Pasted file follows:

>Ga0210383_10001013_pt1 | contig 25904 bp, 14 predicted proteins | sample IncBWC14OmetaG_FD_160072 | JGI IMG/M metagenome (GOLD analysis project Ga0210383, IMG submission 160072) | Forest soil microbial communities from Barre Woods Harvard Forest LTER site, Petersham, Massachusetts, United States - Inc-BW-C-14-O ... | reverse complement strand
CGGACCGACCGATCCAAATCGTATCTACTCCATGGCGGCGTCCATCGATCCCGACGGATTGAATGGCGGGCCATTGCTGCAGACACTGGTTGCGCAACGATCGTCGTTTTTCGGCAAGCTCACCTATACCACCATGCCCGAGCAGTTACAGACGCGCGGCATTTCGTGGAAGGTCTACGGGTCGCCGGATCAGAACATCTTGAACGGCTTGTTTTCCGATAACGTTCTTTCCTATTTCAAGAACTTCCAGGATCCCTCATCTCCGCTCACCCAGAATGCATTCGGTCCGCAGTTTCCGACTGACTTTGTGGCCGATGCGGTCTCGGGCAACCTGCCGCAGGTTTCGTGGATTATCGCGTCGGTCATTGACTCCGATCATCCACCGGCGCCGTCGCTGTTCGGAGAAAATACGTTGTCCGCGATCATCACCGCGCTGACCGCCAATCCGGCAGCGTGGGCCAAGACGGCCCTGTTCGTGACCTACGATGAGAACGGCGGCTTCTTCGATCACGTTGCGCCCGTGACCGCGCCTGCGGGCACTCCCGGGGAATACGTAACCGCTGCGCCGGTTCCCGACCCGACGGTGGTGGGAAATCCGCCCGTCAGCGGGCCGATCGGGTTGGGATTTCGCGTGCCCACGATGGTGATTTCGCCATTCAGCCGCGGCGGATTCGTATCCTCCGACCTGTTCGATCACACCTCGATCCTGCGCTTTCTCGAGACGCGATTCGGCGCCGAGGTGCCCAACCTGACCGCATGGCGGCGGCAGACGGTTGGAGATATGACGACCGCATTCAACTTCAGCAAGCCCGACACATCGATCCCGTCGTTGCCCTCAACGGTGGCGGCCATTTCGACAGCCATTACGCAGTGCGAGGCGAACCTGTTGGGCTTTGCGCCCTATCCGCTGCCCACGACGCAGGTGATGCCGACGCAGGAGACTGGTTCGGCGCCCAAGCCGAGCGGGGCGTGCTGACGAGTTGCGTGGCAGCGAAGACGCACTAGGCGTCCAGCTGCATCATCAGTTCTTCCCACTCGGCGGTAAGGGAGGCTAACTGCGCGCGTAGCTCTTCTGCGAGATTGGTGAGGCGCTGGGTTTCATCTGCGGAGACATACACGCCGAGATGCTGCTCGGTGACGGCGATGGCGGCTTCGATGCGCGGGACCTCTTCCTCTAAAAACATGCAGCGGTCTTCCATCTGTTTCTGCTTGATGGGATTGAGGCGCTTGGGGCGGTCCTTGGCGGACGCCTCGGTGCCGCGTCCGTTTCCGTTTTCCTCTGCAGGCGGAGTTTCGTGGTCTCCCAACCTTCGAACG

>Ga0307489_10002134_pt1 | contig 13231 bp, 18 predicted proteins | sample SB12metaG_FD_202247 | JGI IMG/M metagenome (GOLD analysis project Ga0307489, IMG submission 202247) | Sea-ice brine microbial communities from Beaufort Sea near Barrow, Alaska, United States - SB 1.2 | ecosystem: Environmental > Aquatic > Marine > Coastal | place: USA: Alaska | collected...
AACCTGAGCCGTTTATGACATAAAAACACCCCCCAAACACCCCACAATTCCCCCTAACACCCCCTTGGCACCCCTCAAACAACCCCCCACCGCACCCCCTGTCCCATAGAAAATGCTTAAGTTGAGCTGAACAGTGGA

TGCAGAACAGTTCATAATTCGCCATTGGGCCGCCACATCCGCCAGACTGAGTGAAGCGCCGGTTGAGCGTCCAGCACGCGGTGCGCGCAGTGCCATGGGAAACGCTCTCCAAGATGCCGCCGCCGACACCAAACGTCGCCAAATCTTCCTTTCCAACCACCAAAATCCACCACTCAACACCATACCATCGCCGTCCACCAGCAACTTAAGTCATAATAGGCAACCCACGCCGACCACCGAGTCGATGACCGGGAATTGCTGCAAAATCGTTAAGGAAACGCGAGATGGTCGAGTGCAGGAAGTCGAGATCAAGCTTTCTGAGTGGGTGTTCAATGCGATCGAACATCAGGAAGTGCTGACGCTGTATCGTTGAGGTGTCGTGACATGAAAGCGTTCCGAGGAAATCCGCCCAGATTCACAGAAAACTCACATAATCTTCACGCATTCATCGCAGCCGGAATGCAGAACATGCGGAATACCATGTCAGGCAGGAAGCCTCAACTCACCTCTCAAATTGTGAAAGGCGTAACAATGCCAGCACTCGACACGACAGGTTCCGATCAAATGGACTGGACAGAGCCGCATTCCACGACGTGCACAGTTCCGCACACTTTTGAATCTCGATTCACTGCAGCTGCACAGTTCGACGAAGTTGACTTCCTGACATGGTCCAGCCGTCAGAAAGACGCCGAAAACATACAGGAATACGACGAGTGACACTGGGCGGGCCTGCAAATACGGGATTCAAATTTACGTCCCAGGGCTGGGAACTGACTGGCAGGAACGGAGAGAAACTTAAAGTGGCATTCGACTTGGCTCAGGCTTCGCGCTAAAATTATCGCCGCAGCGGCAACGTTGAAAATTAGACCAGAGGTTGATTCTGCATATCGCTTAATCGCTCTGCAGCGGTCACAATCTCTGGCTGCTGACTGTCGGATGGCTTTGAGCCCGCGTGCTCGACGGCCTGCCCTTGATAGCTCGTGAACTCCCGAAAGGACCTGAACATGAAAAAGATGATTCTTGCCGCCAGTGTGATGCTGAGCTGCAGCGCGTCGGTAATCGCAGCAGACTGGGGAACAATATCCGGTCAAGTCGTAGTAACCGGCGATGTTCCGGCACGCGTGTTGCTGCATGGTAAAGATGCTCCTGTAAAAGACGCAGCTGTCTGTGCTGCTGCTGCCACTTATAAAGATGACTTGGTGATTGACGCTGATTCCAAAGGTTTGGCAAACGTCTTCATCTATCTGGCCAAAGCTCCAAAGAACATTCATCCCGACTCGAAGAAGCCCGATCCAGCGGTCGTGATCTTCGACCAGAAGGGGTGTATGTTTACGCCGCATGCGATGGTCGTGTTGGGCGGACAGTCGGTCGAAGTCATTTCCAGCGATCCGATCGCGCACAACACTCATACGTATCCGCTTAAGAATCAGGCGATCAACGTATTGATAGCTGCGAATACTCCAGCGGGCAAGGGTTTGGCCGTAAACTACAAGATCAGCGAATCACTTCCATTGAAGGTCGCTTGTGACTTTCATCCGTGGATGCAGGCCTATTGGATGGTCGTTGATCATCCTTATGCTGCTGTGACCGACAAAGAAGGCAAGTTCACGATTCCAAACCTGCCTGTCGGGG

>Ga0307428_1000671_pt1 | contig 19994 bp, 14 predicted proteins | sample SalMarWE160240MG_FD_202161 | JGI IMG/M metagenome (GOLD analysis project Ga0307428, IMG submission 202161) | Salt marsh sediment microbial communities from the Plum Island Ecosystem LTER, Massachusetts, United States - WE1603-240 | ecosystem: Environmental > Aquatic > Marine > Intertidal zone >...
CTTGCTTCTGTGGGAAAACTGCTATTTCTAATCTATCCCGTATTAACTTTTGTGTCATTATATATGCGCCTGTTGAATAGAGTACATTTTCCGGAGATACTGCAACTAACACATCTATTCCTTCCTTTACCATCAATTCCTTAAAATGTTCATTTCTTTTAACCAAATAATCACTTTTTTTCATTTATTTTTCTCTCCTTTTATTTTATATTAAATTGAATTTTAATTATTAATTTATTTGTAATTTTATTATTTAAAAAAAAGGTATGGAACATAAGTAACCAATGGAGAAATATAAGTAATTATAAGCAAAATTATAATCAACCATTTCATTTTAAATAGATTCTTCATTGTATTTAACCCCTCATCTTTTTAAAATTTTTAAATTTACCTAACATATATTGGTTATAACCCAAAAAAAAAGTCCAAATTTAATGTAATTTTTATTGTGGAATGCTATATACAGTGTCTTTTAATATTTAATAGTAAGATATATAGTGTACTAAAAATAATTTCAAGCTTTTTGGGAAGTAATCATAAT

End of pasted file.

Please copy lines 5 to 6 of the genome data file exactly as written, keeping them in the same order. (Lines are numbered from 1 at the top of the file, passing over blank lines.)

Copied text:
TGCAGAACAGTTCATAATTCGCCATTGGGCCGCCACATCCGCCAGACTGAGTGAAGCGCCGGTTGAGCGTCCAGCACGCGGTGCGCGCAGTGCCATGGGAAACGCTCTCCAAGATGCCGCCGCCGACACCAAACGTCGCCAAATCTTCCTTTCCAACCACCAAAATCCACCACTCAACACCATACCATCGCCGTCCACCAGCAACTTAAGTCATAATAGGCAACCCACGCCGACCACCGAGTCGATGACCGGGAATTGCTGCAAAATCGTTAAGGAAACGCGAGATGGTCGAGTGCAGGAAGTCGAGATCAAGCTTTCTGAGTGGGTGTTCAATGCGATCGAACATCAGGAAGTGCTGACGCTGTATCGTTGAGGTGTCGTGACATGAAAGCGTTCCGAGGAAATCCGCCCAGATTCACAGAAAACTCACATAATCTTCACGCATTCATCGCAGCCGGAATGCAGAACATGCGGAATACCATGTCAGGCAGGAAGCCTCAACTCACCTCTCAAATTGTGAAAGGCGTAACAATGCCAGCACTCGACACGACAGGTTCCGATCAAATGGACTGGACAGAGCCGCATTCCACGACGTGCACAGTTCCGCACACTTTTGAATCTCGATTCACTGCAGCTGCACAGTTCGACGAAGTTGACTTCCTGACATGGTCCAGCCGTCAGAAAGACGCCGAAAACATACAGGAATACGACGAGTGACACTGGGCGGGCCTGCAAATACGGGATTCAAATTTACGTCCCAGGGCTGGGAACTGACTGGCAGGAACGGAGAGAAACTTAAAGTGGCATTCGACTTGGCTCAGGCTTCGCGCTAAAATTATCGCCGCAGCGGCAACGTTGAAAATTAGACCAGAGGTTGATTCTGCATATCGCTTAATCGCTCTGCAGCGGTCACAATCTCTGGCTGCTGACTGTCGGATGGCTTTGAGCCCGCGTGCTCGACGGCCTGCCCTTGATAGCTCGTGAACTCCCGAAAGGACCTGAACATGAAAAAGATGATTCTTGCCGCCAGTGTGATGCTGAGCTGCAGCGCGTCGGTAATCGCAGCAGACTGGGGAACAATATCCGGTCAAGTCGTAGTAACCGGCGATGTTCCGGCACGCGTGTTGCTGCATGGTAAAGATGCTCCTGTAAAAGACGCAGCTGTCTGTGCTGCTGCTGCCACTTATAAAGATGACTTGGTGATTGACGCTGATTCCAAAGGTTTGGCAAACGTCTTCATCTATCTGGCCAAAGCTCCAAAGAACATTCATCCCGACTCGAAGAAGCCCGATCCAGCGGTCGTGATCTTCGACCAGAAGGGGTGTATGTTTACGCCGCATGCGATGGTCGTGTTGGGCGGACAGTCGGTCGAAGTCATTTCCAGCGATCCGATCGCGCACAACACTCATACGTATCCGCTTAAGAATCAGGCGATCAACGTATTGATAGCTGCGAATACTCCAGCGGGCAAGGGTTTGGCCGTAAACTACAAGATCAGCGAATCACTTCCATTGAAGGTCGCTTGTGACTTTCATCCGTGGATGCAGGCCTATTGGATGGTCGTTGATCATCCTTATGCTGCTGTGACCGACAAAGAAGGCAAGTTCACGATTCCAAACCTGCCTGTCGGGG

>Ga0307428_1000671_pt1 | contig 19994 bp, 14 predicted proteins | sample SalMarWE160240MG_FD_202161 | JGI IMG/M metagenome (GOLD analysis project Ga0307428, IMG submission 202161) | Salt marsh sediment microbial communities from the Plum Island Ecosystem LTER, Massachusetts, United States - WE1603-240 | ecosystem: Environmental > Aquatic > Marine > Intertidal zone >...